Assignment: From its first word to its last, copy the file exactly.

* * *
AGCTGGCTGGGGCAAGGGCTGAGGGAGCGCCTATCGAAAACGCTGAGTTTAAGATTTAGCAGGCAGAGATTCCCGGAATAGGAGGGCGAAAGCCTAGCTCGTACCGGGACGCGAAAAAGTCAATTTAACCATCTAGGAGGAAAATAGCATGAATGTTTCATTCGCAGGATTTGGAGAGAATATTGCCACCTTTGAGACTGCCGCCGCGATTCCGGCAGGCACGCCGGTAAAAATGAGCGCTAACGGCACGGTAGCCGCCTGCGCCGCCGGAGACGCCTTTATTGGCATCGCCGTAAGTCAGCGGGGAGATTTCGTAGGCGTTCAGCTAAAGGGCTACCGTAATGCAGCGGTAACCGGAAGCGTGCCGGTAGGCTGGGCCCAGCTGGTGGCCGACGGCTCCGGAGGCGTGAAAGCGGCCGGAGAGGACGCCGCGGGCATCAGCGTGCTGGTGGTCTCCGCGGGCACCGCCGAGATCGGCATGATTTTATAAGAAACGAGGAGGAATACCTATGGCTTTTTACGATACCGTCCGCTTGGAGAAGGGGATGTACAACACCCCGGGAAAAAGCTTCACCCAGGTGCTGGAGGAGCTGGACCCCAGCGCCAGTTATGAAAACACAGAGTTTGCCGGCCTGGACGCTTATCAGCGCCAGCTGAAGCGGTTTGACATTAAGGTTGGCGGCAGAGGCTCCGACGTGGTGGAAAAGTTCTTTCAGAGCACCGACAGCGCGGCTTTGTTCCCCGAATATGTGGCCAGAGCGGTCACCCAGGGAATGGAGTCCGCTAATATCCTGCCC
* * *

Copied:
AGCTGGCTGGGGCAAGGGCTGAGGGAGCGCCTATCGAAAACGCTGAGTTTAAGATTTAGCAGGCAGAGATTCCCGGAATAGGAGGGCGAAAGCCTAGCTCGTACCGGGACGCGAAAAAGTCAATTTAACCATCTAGGAGGAAAATAGCATGAATGTTTCATTCGCAGGATTTGGAGAGAATATTGCCACCTTTGAGACTGCCGCCGCGATTCCGGCAGGCACGCCGGTAAAAATGAGCGCTAACGGCACGGTAGCCGCCTGCGCCGCCGGAGACGCCTTTATTGGCATCGCCGTAAGTCAGCGGGGAGATTTCGTAGGCGTTCAGCTAAAGGGCTACCGTAATGCAGCGGTAACCGGAAGCGTGCCGGTAGGCTGGGCCCAGCTGGTGGCCGACGGCTCCGGAGGCGTGAAAGCGGCCGGAGAGGACGCCGCGGGCATCAGCGTGCTGGTGGTCTCCGCGGGCACCGCCGAGATCGGCATGATTTTATAAGAAACGAGGAGGAATACCTATGGCTTTTTACGATACCGTCCGCTTGGAGAAGGGGATGTACAACACCCCGGGAAAAAGCTTCACCCAGGTGCTGGAGGAGCTGGACCCCAGCGCCAGTTATGAAAACACAGAGTTTGCCGGCCTGGACGCTTATCAGCGCCAGCTGAAGCGGTTTGACATTAAGGTTGGCGGCAGAGGCTCCGACGTGGTGGAAAAGTTCTTTCAGAGCACCGACAGCGCGGCTTTGTTCCCCGAATATGTGGCCAGAGCGGTCACCCAGGGAATGGAGTCCGCTAATATCCTGCCC